We do feel comfortable in saying that a major recession is unlikely, and that even a low level of growth is possible. The most likely outcome, according to the professional investment community, is that we will have a mild recession, which could be short lived, after which “animal spirits” will be re-kindled. Since the stock market looks ahead, it is quite possible that the investment community will jump on stocks before the turnaround appears in reported economic data. Because of this uncertainty, and the likelihood of the market moving before the economic results are reported, we believe that maintaining our equity exposure to our benchmark weighting of 65% is both prudent and correct.

 During the market reversal of 2022, we built our cash position mostly by holding dividend and interest receipts in money market funds. We believe that with the end of rate hikes by the Fed, it will soon be appropriate to lengthen the maturity of our fixed income portfolio by deploying cash into intermediate funds. The bond market also anticipates external events, so the buy point may be sooner than the last Fed rate hike.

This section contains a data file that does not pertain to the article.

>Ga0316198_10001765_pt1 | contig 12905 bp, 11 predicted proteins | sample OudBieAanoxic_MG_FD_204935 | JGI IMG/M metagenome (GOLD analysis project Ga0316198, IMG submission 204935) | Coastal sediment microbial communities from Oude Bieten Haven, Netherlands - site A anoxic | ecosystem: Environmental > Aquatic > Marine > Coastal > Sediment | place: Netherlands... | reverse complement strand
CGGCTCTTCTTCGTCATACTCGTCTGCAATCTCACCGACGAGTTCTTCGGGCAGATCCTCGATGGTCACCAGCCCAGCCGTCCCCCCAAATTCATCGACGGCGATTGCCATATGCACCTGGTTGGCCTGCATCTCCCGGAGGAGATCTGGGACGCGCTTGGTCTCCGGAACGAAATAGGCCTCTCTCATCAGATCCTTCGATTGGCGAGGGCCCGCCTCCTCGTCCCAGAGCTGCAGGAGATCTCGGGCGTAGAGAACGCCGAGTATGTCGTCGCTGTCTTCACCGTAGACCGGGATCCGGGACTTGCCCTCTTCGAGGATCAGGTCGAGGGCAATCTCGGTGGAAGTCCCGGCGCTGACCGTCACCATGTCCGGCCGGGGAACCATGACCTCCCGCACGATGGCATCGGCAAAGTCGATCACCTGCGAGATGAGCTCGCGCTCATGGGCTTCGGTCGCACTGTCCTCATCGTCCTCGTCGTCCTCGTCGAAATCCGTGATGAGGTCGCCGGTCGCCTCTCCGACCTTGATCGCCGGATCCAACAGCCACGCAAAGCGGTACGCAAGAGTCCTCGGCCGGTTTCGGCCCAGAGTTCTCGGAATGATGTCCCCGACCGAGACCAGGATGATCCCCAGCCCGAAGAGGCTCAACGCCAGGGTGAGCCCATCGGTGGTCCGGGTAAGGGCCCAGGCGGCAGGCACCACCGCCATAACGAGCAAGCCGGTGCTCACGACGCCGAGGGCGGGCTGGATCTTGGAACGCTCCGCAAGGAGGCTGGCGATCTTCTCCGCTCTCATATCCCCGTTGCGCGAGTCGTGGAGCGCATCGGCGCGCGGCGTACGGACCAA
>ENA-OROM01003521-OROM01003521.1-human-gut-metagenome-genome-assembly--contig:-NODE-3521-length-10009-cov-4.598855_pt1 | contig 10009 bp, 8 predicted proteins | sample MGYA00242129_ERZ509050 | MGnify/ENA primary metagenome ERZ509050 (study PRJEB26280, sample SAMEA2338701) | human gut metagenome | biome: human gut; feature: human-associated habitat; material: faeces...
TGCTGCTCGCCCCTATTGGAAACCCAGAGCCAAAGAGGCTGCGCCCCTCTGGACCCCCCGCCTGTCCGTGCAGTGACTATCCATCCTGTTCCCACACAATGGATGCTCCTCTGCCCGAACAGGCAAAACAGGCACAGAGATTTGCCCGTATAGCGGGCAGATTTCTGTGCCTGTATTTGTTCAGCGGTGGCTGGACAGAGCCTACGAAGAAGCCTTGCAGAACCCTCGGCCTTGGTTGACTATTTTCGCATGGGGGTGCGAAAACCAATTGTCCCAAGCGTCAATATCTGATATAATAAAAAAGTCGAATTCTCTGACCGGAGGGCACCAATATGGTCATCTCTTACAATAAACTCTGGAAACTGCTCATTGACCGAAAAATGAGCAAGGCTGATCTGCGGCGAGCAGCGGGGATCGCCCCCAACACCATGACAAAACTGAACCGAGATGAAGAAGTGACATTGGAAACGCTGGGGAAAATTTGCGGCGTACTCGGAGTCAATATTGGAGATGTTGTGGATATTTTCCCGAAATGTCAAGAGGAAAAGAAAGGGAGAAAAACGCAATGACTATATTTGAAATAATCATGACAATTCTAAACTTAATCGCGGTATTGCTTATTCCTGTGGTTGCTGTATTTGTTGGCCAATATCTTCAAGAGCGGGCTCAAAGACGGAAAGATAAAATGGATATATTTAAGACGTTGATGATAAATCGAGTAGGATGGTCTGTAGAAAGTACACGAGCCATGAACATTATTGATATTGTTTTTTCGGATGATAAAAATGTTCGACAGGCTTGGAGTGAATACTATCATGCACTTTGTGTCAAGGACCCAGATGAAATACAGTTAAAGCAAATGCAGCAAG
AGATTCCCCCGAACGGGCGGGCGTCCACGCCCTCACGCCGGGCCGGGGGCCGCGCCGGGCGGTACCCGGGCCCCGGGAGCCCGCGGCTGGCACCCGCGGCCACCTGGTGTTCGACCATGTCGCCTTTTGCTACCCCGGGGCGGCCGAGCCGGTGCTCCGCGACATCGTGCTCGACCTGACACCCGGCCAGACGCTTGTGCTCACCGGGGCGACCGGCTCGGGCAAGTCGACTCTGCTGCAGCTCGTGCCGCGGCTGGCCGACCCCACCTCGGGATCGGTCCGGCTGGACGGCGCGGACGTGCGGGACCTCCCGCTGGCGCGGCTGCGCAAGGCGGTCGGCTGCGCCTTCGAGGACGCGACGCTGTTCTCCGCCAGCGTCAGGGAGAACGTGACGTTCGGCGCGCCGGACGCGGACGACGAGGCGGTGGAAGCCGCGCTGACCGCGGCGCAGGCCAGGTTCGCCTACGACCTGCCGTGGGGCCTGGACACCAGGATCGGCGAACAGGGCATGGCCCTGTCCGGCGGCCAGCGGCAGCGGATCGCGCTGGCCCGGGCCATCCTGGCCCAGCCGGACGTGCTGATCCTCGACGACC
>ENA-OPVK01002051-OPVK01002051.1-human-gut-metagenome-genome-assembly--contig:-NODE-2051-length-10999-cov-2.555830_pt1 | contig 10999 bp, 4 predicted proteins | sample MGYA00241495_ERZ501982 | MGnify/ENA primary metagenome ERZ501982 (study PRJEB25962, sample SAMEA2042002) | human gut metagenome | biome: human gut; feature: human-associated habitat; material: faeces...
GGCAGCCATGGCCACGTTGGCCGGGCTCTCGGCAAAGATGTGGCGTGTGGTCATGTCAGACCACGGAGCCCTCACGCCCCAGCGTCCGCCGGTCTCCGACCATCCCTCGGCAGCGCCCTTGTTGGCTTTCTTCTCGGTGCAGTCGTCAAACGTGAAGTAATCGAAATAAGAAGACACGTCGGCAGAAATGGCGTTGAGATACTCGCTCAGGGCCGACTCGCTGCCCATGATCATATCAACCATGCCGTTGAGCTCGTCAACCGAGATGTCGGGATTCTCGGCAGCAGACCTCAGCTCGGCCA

Fund expenses moved up modestly last year as expenses of the funds we use increased. Equally, the expenses of laddered corporate bond ETFs is higher than the bond fund we held prior to our laddered investments. Major brokerages, like Fidelity Investments, have virtually eliminated commissions, and they are looking at ways to recover lost revenues.  They have done this in part by raising the fees for some of their mutual funds and pushing some administrative duties back to their investment advisor clients. Even with all of these pressures, our total annual direct and indirect expenses paid to others is 0.0033%of total assets. The annual cost to an account that has $100,000 invested is just $330, a rate lower than 85% of the 665 funds that are in the Morningstar Balanced Fund Universe. The average cost in this Universe is more than twice what is charged to the Easton Episcopal Fund.